Cook v. City of California City et al

Filing 70

ORDER Granting Defendants' 53 Motion to Dismiss, signed by District Judge Dale A. Drozd on 4/12/17. CASE CLOSED. (Gonzalez, R)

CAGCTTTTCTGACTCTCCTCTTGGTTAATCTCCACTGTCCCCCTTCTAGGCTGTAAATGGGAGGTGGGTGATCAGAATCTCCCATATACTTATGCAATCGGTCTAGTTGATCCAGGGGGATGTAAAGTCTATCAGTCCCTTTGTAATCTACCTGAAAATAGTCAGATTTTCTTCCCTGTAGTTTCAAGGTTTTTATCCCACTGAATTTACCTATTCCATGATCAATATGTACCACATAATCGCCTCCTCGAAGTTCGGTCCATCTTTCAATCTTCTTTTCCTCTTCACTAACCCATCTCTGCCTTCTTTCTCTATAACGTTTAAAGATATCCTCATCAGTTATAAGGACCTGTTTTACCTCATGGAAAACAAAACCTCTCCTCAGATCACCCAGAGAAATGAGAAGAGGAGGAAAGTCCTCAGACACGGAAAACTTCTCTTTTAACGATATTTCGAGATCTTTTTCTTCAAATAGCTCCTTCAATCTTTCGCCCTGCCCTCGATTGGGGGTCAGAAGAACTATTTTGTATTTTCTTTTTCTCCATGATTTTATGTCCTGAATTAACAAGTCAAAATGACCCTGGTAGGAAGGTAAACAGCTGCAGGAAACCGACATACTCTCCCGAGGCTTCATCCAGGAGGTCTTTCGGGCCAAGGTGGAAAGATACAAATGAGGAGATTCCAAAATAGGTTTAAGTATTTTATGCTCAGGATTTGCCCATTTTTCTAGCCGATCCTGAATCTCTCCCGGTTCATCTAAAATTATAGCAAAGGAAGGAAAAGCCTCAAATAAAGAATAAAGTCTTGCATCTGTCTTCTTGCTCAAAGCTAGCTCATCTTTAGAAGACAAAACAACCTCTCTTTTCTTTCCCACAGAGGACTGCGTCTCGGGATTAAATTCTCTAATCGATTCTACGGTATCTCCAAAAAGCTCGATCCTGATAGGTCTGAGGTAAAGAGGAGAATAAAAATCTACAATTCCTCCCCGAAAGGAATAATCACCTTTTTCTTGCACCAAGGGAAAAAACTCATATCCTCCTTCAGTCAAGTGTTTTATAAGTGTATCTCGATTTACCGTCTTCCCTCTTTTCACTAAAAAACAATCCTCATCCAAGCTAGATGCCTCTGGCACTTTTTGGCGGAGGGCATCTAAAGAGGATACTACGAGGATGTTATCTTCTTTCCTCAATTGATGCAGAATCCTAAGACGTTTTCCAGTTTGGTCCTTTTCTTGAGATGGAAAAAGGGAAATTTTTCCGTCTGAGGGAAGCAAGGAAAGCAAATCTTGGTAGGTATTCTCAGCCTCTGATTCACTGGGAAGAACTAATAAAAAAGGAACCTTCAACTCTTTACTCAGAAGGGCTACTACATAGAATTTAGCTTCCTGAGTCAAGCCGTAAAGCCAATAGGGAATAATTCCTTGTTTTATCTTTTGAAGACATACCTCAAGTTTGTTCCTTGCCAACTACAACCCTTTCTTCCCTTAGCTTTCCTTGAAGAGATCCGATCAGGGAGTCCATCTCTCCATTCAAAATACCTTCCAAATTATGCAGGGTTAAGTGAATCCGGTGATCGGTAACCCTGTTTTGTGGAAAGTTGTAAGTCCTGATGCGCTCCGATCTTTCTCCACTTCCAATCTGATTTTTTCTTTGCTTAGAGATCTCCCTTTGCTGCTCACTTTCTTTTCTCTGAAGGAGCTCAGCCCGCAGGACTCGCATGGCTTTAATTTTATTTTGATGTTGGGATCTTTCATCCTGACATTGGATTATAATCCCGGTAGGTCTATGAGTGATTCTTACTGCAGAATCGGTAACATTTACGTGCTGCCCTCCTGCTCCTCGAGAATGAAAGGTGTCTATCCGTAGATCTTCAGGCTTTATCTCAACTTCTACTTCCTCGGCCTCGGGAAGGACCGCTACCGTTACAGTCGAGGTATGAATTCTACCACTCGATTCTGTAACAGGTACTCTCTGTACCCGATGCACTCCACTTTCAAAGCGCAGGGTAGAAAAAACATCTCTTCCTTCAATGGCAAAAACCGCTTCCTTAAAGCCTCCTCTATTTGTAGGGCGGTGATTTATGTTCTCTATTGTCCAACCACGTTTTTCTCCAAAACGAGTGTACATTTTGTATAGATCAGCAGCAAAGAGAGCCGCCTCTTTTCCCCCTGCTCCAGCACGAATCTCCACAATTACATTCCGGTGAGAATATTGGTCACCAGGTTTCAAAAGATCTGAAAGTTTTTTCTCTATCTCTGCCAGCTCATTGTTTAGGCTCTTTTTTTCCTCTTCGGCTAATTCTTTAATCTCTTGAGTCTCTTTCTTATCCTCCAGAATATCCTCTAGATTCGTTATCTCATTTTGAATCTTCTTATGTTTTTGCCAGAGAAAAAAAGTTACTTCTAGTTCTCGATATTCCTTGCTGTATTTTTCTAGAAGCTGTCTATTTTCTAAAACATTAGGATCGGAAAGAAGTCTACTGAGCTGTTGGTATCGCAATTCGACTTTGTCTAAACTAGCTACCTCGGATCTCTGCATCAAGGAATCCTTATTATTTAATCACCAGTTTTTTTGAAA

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1 2 3 4 5 6 7 8 UNITED STATES DISTRICT COURT 9 FOR THE EASTERN DISTRICT OF CALIFORNIA 10 11 CHARLES ACE COOK, JR., 12 Plaintiff, 13 14 15 16 No. 1:16-cv-00429-DAD-JLT ORDER GRANTING DEFENDANTS’ MOTION TO DISMISS v. CITY of CALIFORNIA CITY, a California municipal corporation; TOM WILLIAM WEIL; WILLIAM ROBERT SMITH; SHANNON HAYES; and Does 1–100, inclusive, 17 (Doc. No. 53) Defendants. 18 This case is currently before the court on a motion to dismiss plaintiff’s second amended 19 20 complaint (“SAC”), which was filed on December 28, 2016. (Doc. No. 46.) Defendants 21 California City, Hayes, Smith, and Weil moved to dismiss the SAC and to strike plaintiff’s state 22 claim pursuant to California Code of Civil Procedure § 425.16(b)(1) on January 25, 2017. (Doc. 23 No. 53.)1 Plaintiff filed an opposition on February 21, 2017. (Doc. No. 58.) Defendants replied 24 on February 28, 2017. (Doc. No. 65.) The court heard oral argument on March 7, 2017, with 25 attorney Olaf Landsgaard appearing telephonically on behalf of plaintiff and attorney Julie 26 27 28 1 Other former defendants—the law firm of Jones and Mayer, Charles F. Neumeyer, and George Roscoe Trindall III—were voluntarily dismissed from this action by plaintiff on February 22, 2017. (Doc. Nos. 63, 64.) 1 1 Fleming appearing telephonically on behalf of defendants. For the reasons that follow, the court 2 grants defendants’ motion to dismiss. 3 BACKGROUND The factual background of this case was set out in the court’s prior order of December 9, 4 5 2016, and will not be repeated here save and except to highlight the differences between 6 plaintiff’s complaints, as discussed further below. (See Doc. No. 45.) The fifty-five page SAC 7 suffers from the same lack of clarity as the first amended complaint (“FAC”). (See id. at 3–4 8 (noting the potential claims plaintiff might have been seeking to allege in his FAC).) Again, the 9 SAC appears to contain allegations which could be construed to allege a wide variety of claims 10 on a plethora of legal bases.2 At the hearing on the pending motion and at the court’s request, 11 plaintiff’s counsel identified the federal causes of action alleged in the SAC as follows: (1) a First 12 Amendment retaliation claim; (2) a Fourth Amendment claim; (3) a Fifth Amendment claim; and 13 (4) a Fourteenth Amendment due process claims. Plaintiff’s counsel also identified the following 14 new factual allegations in plaintiff’s SAC: (1) that the hearing process on plaintiff’s damages 15 claim to the city evidenced retaliation because it was conducted in public and because an unruly 16 member of the public was removed from the council meeting (see Doc. No. 46 at ¶¶ 121–23); (2) 17 that defendant Hayes—a local police officer—allegedly returned twice more to plaintiff’s home 18 and jumped into his front yard to leave a notice of the new city ordinance on his porch (see id. at 19 ¶ 33); (3) that a clarified timeline of events shows that only 10 days elapsed between plaintiff’s 20 submission of his claim to the city for damages and the nuisance abatement suit filed against 21 2 22 23 24 25 26 27 28 Notably, the SAC includes reference to legal standards related to deliberate indifference, a claim typically sounding under the Eighth Amendment. Those legal standards would appear clearly inapplicable here given that there is no allegation plaintiff was detained in any capacity connected to the underlying state court lawsuit. Plaintiff also includes language in the SAC, as he did in the FAC, suggesting that it is intended to be a class action complaint even though its few factual allegations are specific only to this plaintiff. For instance, the SAC alleges that the municipality “created a statute that on its face appears to be neutral, but was drafted specifically to apply as against Charles Ace Cook, Jr.,” and that “only Charles Ace Cook, Jr. has a lawsuit against him based on the City ordinance.” (Doc. No. 46 at ¶¶ 108–09.) Plaintiff’s counsel represented at hearing on the pending motion that the suit, though primarily concerning the alleged retaliation against Mr. Cook, was intended to be a class action. Nonetheless, the court has heard no coherent explanation as to how the allegations of the SAC are capable of such an interpretation. 2 1 plaintiff by the city (see id. at ¶¶ 35–37); and (4) that defendant Weil and plaintiff had, as 2 plaintiff’s counsel put it, “history.” The SAC also includes discussion of California’s recently- 3 enacted Proposition 64. (See id. at ¶¶ 5, 26, 46.) Given the rambling nature of the SAC, the court 4 will again focus its attention on those claims identified by counsel at oral argument as purportedly 5 presented therein. 6 LEGAL STANDARD 7 The purpose of a motion to dismiss pursuant to Rule 12(b)(6) is to test the legal 8 sufficiency of the complaint. N. Star Int’l v. Ariz. Corp. Comm’n, 720 F.2d 578, 581 (9th Cir. 9 1983). “Dismissal can be based on the lack of a cognizable legal theory or the absence of 10 sufficient facts alleged under a cognizable legal theory.” Balistreri v. Pacifica Police Dep’t, 901 11 F.2d 696, 699 (9th Cir. 1990). A plaintiff is required to allege “enough facts to state a claim to 12 relief that is plausible on its face.” Bell Atl. Corp. v. Twombly, 550 U.S. 544, 570 (2007). “A 13 claim has facial plausibility when the plaintiff pleads factual content that allows the court to draw 14 the reasonable inference that the defendant is liable for the misconduct alleged.” Ashcroft v. 15 Iqbal, 556 U.S. 662, 678 (2009). 16 In determining whether a complaint states a claim on which relief may be granted, the 17 court accepts as true the allegations in the complaint and construes the allegations in the light 18 most favorable to the plaintiff. Hishon v. King & Spalding, 467 U.S. 69, 73 (1984); Love v. 19 United States, 915 F.2d 1242, 1245 (9th Cir. 1989). However, the court need not assume the truth 20 of legal conclusions cast in the form of factual allegations. United States ex rel. Chunie v. 21 Ringrose, 788 F.2d 638, 643 n.2 (9th Cir. 1986). A pleading is insufficient if it offers mere 22 “labels and conclusions” or “a formulaic recitation of the elements of a cause of action.” 23 Twombly, 550 U.S. at 555. See also Iqbal, 556 U.S. at 676 (“Threadbare recitals of the elements 24 of a cause of action, supported by mere conclusory statements, do not suffice.”). Moreover, it is 25 inappropriate to assume that the plaintiff “can prove facts which it has not alleged or that the 26 defendants have violated the . . . laws in ways that have not been alleged.” Associated Gen. 27 Contractors of Cal., Inc. v. Cal. State Council of Carpenters, 459 U.S. 519, 526 (1983). 28 ///// 3 1 In ruling on such a motion, the court is permitted to consider material which is properly 2 submitted as part of the complaint, documents that are not physically attached to the complaint if 3 their authenticity is not contested and the plaintiff’s complaint necessarily relies on them, and 4 matters of public record. Lee v. City of Los Angeles, 250 F.3d 668, 688–89 (9th Cir. 2001). 5 ANALYSIS 6 1. Plaintiff States No Cognizable Federal Claims in His Second Amended Complaint 7 a. The SAC Does Not State a Cognizable First Amendment Retaliation Claim 8 In order to allege a First Amendment claim of retaliation, a plaintiff must allege facts 9 sufficient to demonstrate three elements: (1) plaintiff was engaged in a constitutionally protected 10 activity; (2) the defendant’s actions would chill a person of ordinary firmness from engaging in 11 that protected activity and (3) the protected activity was a “substantial or motivating factor” in the 12 defendant’s conduct. O’Brien v. Welty, 818 F.3d 920, 932 (9th Cir. 2016) (quoting Pinard v. 13 Clatskanie Sch. Dist. 6J, 467 F.3d 755, 770 (9th Cir. 2006)). 14 In its prior order addressing the FAC, the court concluded plaintiff had not stated a First 15 Amendment retaliation claim because he could not plausibly allege that a person of ordinary 16 firmness would be chilled by the filing of a nuisance abatement proceeding against them to enjoin 17 their cultivation of marijuana. (Doc. No. 45 at 10.) In his opposition to the pending motion to 18 dismiss plaintiff clarifies that the chilling occurred not just because of the filing of the nuisance 19 abatement suit against him, but because another resident, an acquaintance of plaintiff’s, was 20 ejected from a city council meeting after continually shouting that the city should not consider 21 plaintiff’s claim for damages at a public meeting. (Doc. No. 58 at 11–12.) Plaintiff also points to 22 a news article which reported “[the resident] continued to protest, shouting from his seat, as the 23 council proceeded with its discussion, and was eventually escorted from the meeting by a police 24 officer.” (Id.) According to plaintiff, the city council’s discussion of plaintiff’s request for 25 damages at an open, rather than a closed, session was “meant . . . to humiliate” plaintiff. (Id. at 26 12.) Even if these allegations were included in the SAC, where they are merely alluded to (see 27 Doc. No. 46 at 34-36), they would be insufficient to state a plausible retaliation claim. A person 28 of ordinary firmness would not be chilled from engaging in protected First Amendment activity 4 1 by any of the following, even in concert: (1) a public discussion at a municipal meeting of a claim 2 for damages for trespassing that plaintiff had filed; (2) an acquaintance being removed from the 3 same public meeting for being unruly; or (3) the filing of a nuisance abatement suit seeking to 4 enjoin plaintiff from growing marijuana when, at the time of the suit, cultivating marijuana was 5 illegal under the applicable law. 6 There are many cases where legal action has been found sufficiently adverse to threaten 7 the chilling of protected activity, enough so that this court would presume legal action such as the 8 filing of a lawsuit is usually sufficient to meet this prong. See Ford v. City of Yakima, 706 F.3d 9 1188, 1193–94 (9th Cir. 2013) (being booked and taken to jail sufficient to chill ordinary person); 10 Lacey v. Maricopa Cty., 693 F.3d 896, 916–17 (9th Cir. 2012) (investigation and arrest sufficient 11 to find chilling); Watison v. Carter, 668 F.3d 1108, 1115 (9th Cir. 2012) (false prison disciplinary 12 complaints could sufficiently chill); Brodheim v. Cry, 584 F.3d 1262, 1270–71 (9th Cir. 2009) 13 (threat of unwarranted prison discipline sufficiently chilling); Skoog v. County of Clackamas, 469 14 F.3d 1221, 1231–32 (9th Cir. 2006) (search-and-seizure could be sufficiently chilling); White v. 15 Lee, 227 F.3d 1214, 1228 (9th Cir. 2000) (even “[i]nformal measures, such as ‘the threat of 16 invoking legal sanctions’” can be sufficiently chilling) (quoting Bantam Books, Inc. v. Sullivan, 17 372 U.S. 58 (1963)). However, here, plaintiff has consistently alleged only that the state court 18 abatement action brought against him was retaliatory because it sought to enjoin him from 19 cultivating marijuana. (See Doc. No. 46 (Plaintiff’s SAC) at ¶ 3 (defendants retaliated by “filing 20 a lawsuit for permanent injunction”); id. at ¶ 6 (state court lawsuit sought to prohibit cultivation 21 of marijuana); id. at 7 (noting suit for injunction filed without “probable cause”); id. at ¶¶ 23, 29, 22 31, 32; id. at ¶ 37 (noting retaliation by filing “a lawsuit to enjoin Cook’s alleged growing of 23 marijuana”); see also id. at ¶¶ 41, 42, 59, 61, 88–89, 110, 116, 124, 129, 143, 180.) 24 It is clear that at the time the abatement action was brought state law permitted 25 municipalities to bar cultivation of marijuana within their jurisdictions by local ordinance. See 26 City of Riverside v. Inland Empire Patients Health and Wellness Ctr., Inc., 56 Cal. 4th 729, 752– 27 57 (2013) (finding state medicinal marijuana laws do not preempt local ordinances prohibiting 28 cultivation of medical marijuana); Ross v. RagingWire Telecomms., Inc., 42 Cal. 4th 920, 926–31 5 1 (2008) (noting medicinal marijuana laws provided only that certain instances of possession and 2 cultivation were no longer criminal under state law). Plaintiff has presented no argument 3 otherwise. Moreover, it is undisputed California City had such an ordinance prohibiting the 4 cultivation of marijuana in effect at the time. 5 This court cannot conclude that, as plaintiff has alleged, a nuisance abatement suit seeking 6 only to enjoin him from an activity he had no right under the law to take up would chill a person 7 of ordinary firmness from engaging in the protected First Amendment activity of filing a 8 grievance. The legal actions in the numerous cases cited above involved substantial 9 impingements on the rights of the plaintiffs, such as restrictions on their liberty, direct financial 10 penalties, and invasions into personal spaces protected by the Fourth Amendment. A suit 11 enjoining plaintiff from engaging in conduct he had no right to engage in implicates no such 12 harm. See Mulligan v. Nichols, 835 F.3d 983, 988 (9th Cir. 2016) (noting adverse retaliatory acts 13 are ordinarily “‘regulatory, proscriptive, or compulsory in nature and have the effect of punishing 14 someone for his or her speech’”) (quoting Blair v. Bethel Sch. Dist., 608 F.3d 540 (9th Cir. 2010)) 15 (emphasis added) (internal quotations omitted); see also Blair, 608 F.3d at 544 (adverse action 16 must be more than a “minor indignity, and de minimis deprivations of benefits and privileges on 17 account of one’s speech do not give rise to a First Amendment claim”). In the absence of any 18 such harm, it is difficult to conceive of a reason a person of ordinary firmness would be chilled by 19 the action taken here. Accordingly, plaintiff’s retaliation claim is subject to dismissal as well. 20 b. The SAC Does Not State a Fourth Amendment Unreasonable Search Claim 21 The only additional fact alleged in the SAC pertinent to plaintiff’s Fourth Amendment 22 claim3 is that defendant Hayes allegedly jumped over plaintiff’s fence three times during the 23 month of September 2014, rather than just once. (Doc. No. 46 at ¶ 33.) The SAC alleges that on 24 at least one occasion, presumably after jumping into plaintiff’s front yard, defendant Hayes left 25 ///// 26 27 28 3 Though not explicitly stated by counsel at the hearing on the pending motion, the court infers that plaintiff’s Fourth Amendment claim is premised on an assertion that an unreasonable search of his property took place. 6 1 his calling card and a copy of the newly enacted California City ordinance banning the cultivation 2 of marijuana. (Id. at ¶ 34.) 3 The court previously dismissed this claim as alleged in the FAC because the Supreme 4 Court has recognized an implicit license to approach the front door of a home, and has observed 5 that “a police officer not armed with a warrant may approach a home and knock, precisely 6 because that is no more than any private citizen might do.” (See Doc. No. 45 at 7) (quoting 7 Florida v. Jardines, 569 U.S. ___, ___, 133 S. Ct. 1409, 1416 (2013)) (internal quotations 8 omitted).) The allegation that a police officer tried three times over the course of a month to 9 contact plaintiff at his residence and make him aware of this ordinance, no more alleges a 10 plausible Fourth Amendment violation than the allegation that the officer attempted to do so once. 11 Accordingly, just as was the case with the FAC, plaintiff’s SAC fails to state a cognizable Fourth 12 Amendment claim. 13 c. The SAC Does Not State a Fifth Amendment Takings Clause Claim 14 The court can identify no new relevant factual allegations in the SAC—and plaintiff 15 identifies none—bearing on plaintiff’s Takings Clause claim brought under the Fifth Amendment. 16 To the extent plaintiff seeks to restate a Takings Clause claim, the court reiterates its decision 17 from its prior order: marijuana remains illegal under federal law. See Gonzales v. Raich, 545 U.S. 18 1 (2005); see also 21 C.F.R. § 1308.11(d)(23) (listing marijuana as a Schedule I controlled 19 substance). Moreover, no provision of California law had created a general right to cultivate 20 marijuana in 2014. See Maral v. City of Live Oak, 221 Cal. App. 4th 975, 984 (2013) (“[A]s we 21 held in Browne [v. County of Tehama, 213 Cal. App. 4th 704 (2013)] and our Supreme Court 22 confirmed in [City of Riverside v.] Inland Empire [Patients Health and Wellness Center, Inc., 56 23 Cal. 4th 729 (2013)], there is no right—and certainly no constitutional right—to cultivate medical 24 marijuana.”). Accordingly, plaintiff has failed to allege a cognizable property interest in his 25 marijuana plants and therefore has failed to state a cognizable claim under the Takings Clause of 26 the Fifth Amendment. 27 ///// 28 ///// 7 1 d. The SAC Does Not State a Fourteenth Amendment Claim Likewise, the court finds no new facts alleged in plaintiff’s SAC bearing on his due 2 3 process claim brought under the Fourteenth Amendment. Therefore, this claim is dismissed for 4 the reasons set out in the court’s prior order. (See Doc. No. 45 at 7–8.)4 5 2. Plaintiff Cannot State a Claim Premised on Proposition 64 6 While far from clear, it appears plaintiff may be attempting to base a claim on California’s 7 recently-enacted Proposition 64, which legalizes the recreational use of marijuana under state 8 law. (See, e.g., Doc. No. 46 at ¶ 5 (citing to Proposition 64); ¶ 6 (claiming the California City 9 ordinance at issue in this case “has been overruled”); ¶ 26 (citing to Proposition 64); ¶ 84 (citing 10 to Proposition 64); ¶ 85 (referring to the “overruled new zoning code”).) The underlying factual 11 basis for plaintiff’s SAC was a lawsuit filed in state court against plaintiff by defendants in 2014, 12 which plaintiff claims was baseless. Proposition 64, which was not passed until November 2016, 13 is irrelevant to whether a state court lawsuit filed in 2014 was meritless. Moreover, whatever 14 harms plaintiff may believe he suffered as a result of the prosecution of the state court lawsuit 15 initiated in 2014 following the passage of Proposition 64 would appear to have been mooted by 16 defendants’ dismissal of that lawsuit. (See Doc. No. 61.5) 17 3. Leave to Amend 18 At oral argument, plaintiff’s counsel indicated he wished to be granted leave to amend the 19 complaint for a third time, in the event the court granted defendants’ motion to dismiss. Counsel 20 4 21 The court declines to guess how and why California Civil Procedure Code § 1822.50, which defines the term “inspection warrant,” could implicate due process concerns in plaintiff’s case. 22 5 23 24 25 26 27 28 This document—a copy of the request for dismissal filed in the underlying state court case—is one of several plaintiff seeks to have the court judicially notice. Court records are an appropriate subject of judicial notice, and the court will take judicial notice of this document. See Airwair Int’l Ltd. v. Schultz, 84 F. Supp. 3d 943, 950–51 (N.D. Cal. 2015) (“[A] court may take judicial notice of records or proceedings in other cases.”) (citing Holder v. Holder, 305 F.3d 854 (9th Cir. 2002)). The court will not judicially notice the draft environmental impact report provided by plaintiff (Doc. No. 60), because it is irrelevant. See Santa Monica Food Not Bombs v. City of Santa Monica, 450 F.3d 1022, 1025 n.2 (9th Cir. 2006) (declining to take judicial notice where document was not relevant). Nor will the court take judicial notice of the text of Proposition 64 (Doc. No. 62) provided by plaintiff. See Getty Petroleum Mktg., Inc. v. Capital Terminal Co., 391 F.3d 312, 322 (1st Cir. 2004) (“Judicial notice of law is outside the scope of Rule 201.”). 8 1 represented that he particularly wished to amend the complaint to state a claim of malicious 2 prosecution (presumably under 42 U.S.C. § 1983), since the state court lawsuit against him had 3 been dismissed by the named defendants here. 4 The court is to “freely give” leave to amend “when justice so requires.” Fed. R. Civ. P. 5 15(a)(2). “[L]eave to amend should be granted unless the district court ‘determines that the 6 pleading could not possibly be cured by the allegation of other facts.’” United States ex rel. Lee 7 v. SmithKline Beecham, Inc., 245 F.3d 1048, 1052 (9th Cir. 2001) (quoting Lopez v. Smith, 203 8 F.3d 1122 (9th Cir. 2000)). The Ninth Circuit has “repeatedly stressed that the court must remain 9 guided by the underlying purpose of Rule 15 to facilitate decision on the merits, rather than on the 10 pleadings or technicalities.” Nunes v. Ashcroft, 375 F.3d 805, 808 (9th Cir. 2003) (internal 11 quotations and changes omitted). In evaluating whether leave to amend should be given, the 12 following factors should be considered: “bad faith, undue delay, prejudice to the opposing party, 13 futility of the amendment, and whether the party has previously amended his pleadings.” Bonin 14 v. Calderon, 59 F.3d 815, 845 (9th Cir. 1995). “Futility alone can justify the denial of a motion 15 for leave to amend.” Nunes, 375 F.3d at 808. See also Lockheed Martin Corp. v. Network Sols., 16 Inc., 194 F.3d 980, 986 (9th Cir. 1999) (“Where the legal basis for a cause of action is tenuous, 17 futility supports the refusal to grant leave to amend.”) 18 Malicious prosecution claims are generally not cognizable under 42 U.S.C. § 1983 and are 19 “not a federal constitutional tort if process is available within the state judicial systems to remedy 20 such wrongs.” Bretz v. Kelman, 773 F.2d 1026, 1031 (9th Cir. 1985) (en banc). Nevertheless, 21 the Ninth Circuit has held “that an exception exists to the general rule when a malicious 22 prosecution is conducted with the intent to deprive a person of equal protection of the laws or is 23 otherwise intended to subject a person to a denial of constitutional rights.” Id. “[A] § 1983 24 malicious prosecution plaintiff must prove that the defendants acted for the purpose of depriving 25 him of a ‘specific constitutional right,’” though it need not be any particular constitutional right. 26 Awabdy v. City of Adelanto, 368 F.3d 1062, 1069 (9th Cir. 2004) (quoting Freeman v. City of 27 Santa Ana, 68 F.3d 1180, 1189 (9th Cir. 1995)). Therefore, the Ninth Circuit has allowed a 28 malicious prosecution claims to go forward in § 1983 actions where “the defendants prosecuted 9 1 [plaintiff] with malice and without probable cause, and that they did so for the purpose of denying 2 her equal protection or another specific constitutional right.” Lacey v. Maricopa Cty., 693 F.3d 3 896, 919 (9th Cir. 2012) (quoting Freeman v. City of Santa Ana, 68 F.3d 1180 (9th Cir. 1995)). Stating such a § 1983 claim “requires ‘the institution of criminal proceedings against 4 5 another who is not guilty of the offense charged’ and that ‘the proceedings have terminated in 6 favor of the accused.’” Id. (quoting Restatement (Second) of Torts § 653 (1977)). Therefore, 7 where a plaintiff was arrested but had “not alleged that any process resulting in the initiation of 8 criminal proceedings followed this arrest,” the claims were properly dismissed. Id. at 9206; see 9 also Nonnette v. Small, 316 F.3d 872, 876 (9th Cir. 2002) (noting malicious prosecution “requires 10 favorable termination of criminal proceedings as an element of the civil claim”) (emphasis 11 added). 12 Here, it is undisputed that no criminal charges were ever brought against plaintiff in state 13 court. Rather, the state court lawsuit was a nuisance abatement action filed by the city merely to 14 enjoin plaintiff from growing marijuana at his residence. That action was clearly not a criminal 15 proceeding. (See, e.g., Doc. No. 61 (request for dismissal of a civil case, City of California City 16 v. Charles A. Cook, No. S-1500-CV-283235, Kern County Superior Court, Feb. 9, 2017); Doc. 17 No. 38-1 (minutes from case management conference in civil case); Doc. No. 32 (declarations 18 filed in the state court civil action in support of a motion for preliminary injunction); Doc. No. 28- 19 1 at 36–47 (docket for S-1500-CV-283235 noting “Court: B-Civil” and “Case Type: 42-CV Other 20 Complaint-Civil Unlimited”).) Since one must have been the subject of criminal proceedings to 21 state a cognizable claim for malicious prosecution under 42 U.S.C. § 1983, plaintiff here cannot 22 state such a claim. See Bretz, 773 F.2d at 1031 (noting malicious prosecution is generally not 23 cognizable under § 1983 unless plaintiff can show defendants intended to subject him to a denial 24 of specific constitutional rights). Moreover, herein the court has already concluded, for the 25 second time, that plaintiff has stated no other cognizable federal constitutional claims. Plaintiff 26 27 28 6 “A criminal defendant may maintain a malicious prosecution claim not only against prosecutors but also against others—including police officers and investigators—who wrongfully caused his prosecution.” Smith v. Almada, 640 F.3d 931, 938 (9th Cir. 2011). 10 1 is represented by counsel and has already been provided the opportunity to amend his complaint 2 twice. He has done so by filing increasingly voluminous complaints. (See Doc. No. 1 (38-page 3 complaint); Doc. No. 12 (45-page FAC); Doc. 46 (55-page SAC).) Given this history of plaintiff 4 being unable to cure the deficiencies of his complaint by way of amendment, the court concludes 5 it would be futile to grant plaintiff leave to file a third amended complaint. 6 4. The Court Declines to Exercise Supplemental Jurisdiction Over Any State Law Claims 7 Having once again concluded plaintiff’s SAC fails to state any cognizable federal claims, 8 the court declines to exercise supplemental jurisdiction over plaintiff’s remaining state law 9 claims. As noted in this court’s prior order, the court’s discretion to exercise jurisdiction over 10 state law claims under these circumstances is informed by the values of judicial economy, 11 fairness, convenience, and comity. Acri v. Varian Associates, Inc., 114 F.3d 999, 1001 (9th 12 Cir.1997) (en banc). In addition, “[t]he Supreme Court has stated, and [the Ninth Circuit] ha[s] 13 often repeated, that ‘in the usual case in which all federal-law claims are eliminated before trial, 14 the balance of factors . . . will point toward declining to exercise jurisdiction over the remaining 15 state-law claims.’” Acri, 114 F.3d at 1001 (quoting Carnegie–Mellon Univ. v. Cohill, 484 U.S. 16 343, 350 n. 7 (1988)); see also Satey v. JP Morgan Chase & Co., 521 F.3d 1087, 1091 (9th Cir. 17 2008) (recognizing this principle but noting that dismissal of the remaining state law claims is not 18 mandatory). Of course, “primary responsibility for developing and applying state law rests with 19 the state courts.” Curiel v. Barclays Capital Real Estate Inc., Civ. No. S–09–3074 FCD KJM, 20 2010 WL 729499, at *1 (E.D. Cal. Mar. 2, 2010). 21 Here, the primary thrust of plaintiff’s allegations is that defendants purportedly brought a 22 baseless state court civil abatement action against him. The filings and rulings of the Kern 23 County Superior Court are most readily accessible to that court, which is also most likely to be 24 familiar with its own proceedings. State law regarding marijuana cultivation is evolving, and it is 25 most appropriate for the state courts to decide issues related to local municipal control of zoning 26 regulations on that subject under state law. Further, plaintiff has presented no evidence indicating 27 that it would be unfair to make him proceed in state court on any of his remaining state law 28 claims. The undersigned notes in this regard that the state court apparently ruled in plaintiff’s 11 1 favor on a motion for preliminary injunction brought in the abatement action. (See Doc. No. 46 at 2 ¶¶ 7, 12, 42.)7 3 Considering all of the relevant factors, the court declines to exercise supplemental 4 jurisdiction over any remaining state law claims plaintiff may be attempting to assert in this 5 action. See 28 U.S.C. § 1367(c)(3) (“The district courts may decline to exercise supplemental 6 jurisdiction over a claim . . . [if] the district court has dismissed all claims over which it has 7 original jurisdiction.”). 8 5. Defendants’ Anti-SLAPP Motion to Strike 9 As noted above, defendants’ have also moved to strike plaintiff’s state law claims 10 pursuant to California Code of Civil Procedure § 425.19(b)(1), arguing that those claims arise 11 from defendants’ engagement in protected First Amendment activity. (Doc. Nos. 53 at 25-30, 65 12 at 13-19.) Because the court declines to exercise supplemental jurisdiction over any state law 13 claims, defendants’ special anti-SLAPP motion to strike and the corresponding request for 14 attorneys’ fees will be denied as having been rendered moot by this order. See DJ St. Jon v. 15 Tatro, No. 15-cv-2552-GPC-JLB, 2016 WL 1162678, at *10 (S.D. Cal. Mar. 23, 2016); Yan Sui 16 v. Marshack, No. SACV 13-1607 JAK (AJW), 2015 WL 1637424, at *6 (C.D. Cal. Feb. 4, 2015) 17 (“Absent the exercise of supplemental jurisdiction over plaintiffs’ state law claims, Wells Fargo’s 18 special motion to strike under California Civil Procedure Code section 425.16 should be denied as 19 moot because that statute ‘applies only to state law claims ....’”), report and recommendation 20 adopted 2015 WL 1649037 (C.D. Cal. Apr. 10, 2015); Fotinos v. Sills, No. C 12-3828 MEJ, 2012 21 WL 5870681, at *5 n.9 (N.D. Cal. Nov. 19, 2012). 22 ///// 23 ///// 24 ///// 25 7 26 27 28 Defendants assert that the state court abatement action filed against plaintiff was dismissed in large part because of the financial burden imposed by litigating in both state and federal court. (See Doc. No. 65-1 at ¶ 4) “([T]he City dismissed the state lawsuit against Charles Cook not because it lost faith in the merit of its claims but to avoid further fees and costs in the state court case. The city is currently expending legal fees to defend the federal complaint and did not want to incur additional attorney’s fees in the state case.”) 12 1 CONCLUSION 2 For the reasons set forth above: 3 1. Defendants’ motion to dismiss (Doc. No. 53) is granted with respect to all federal 4 constitutional claims and those claims are dismissed with prejudice and without further leave to 5 amend; 2. The court declines to exercise supplemental jurisdiction over plaintiff’s state law 6 7 claims and those claims are dismissed without prejudice to their re-filing in state court; 3. Defendants’ special anti-SLAPP motion to strike claim (Doc. No. 53), and 8 9 10 11 12 13 14 corresponding request for attorneys’ fees, is denied as having been rendered moot by this order; and 4. The Clerk of the Court is directed to close this case. IT IS SO ORDERED. Dated: April 12, 2017 UNITED STATES DISTRICT JUDGE 15 16 17 18 19 20 21 22 23 24 25 26 27 28 13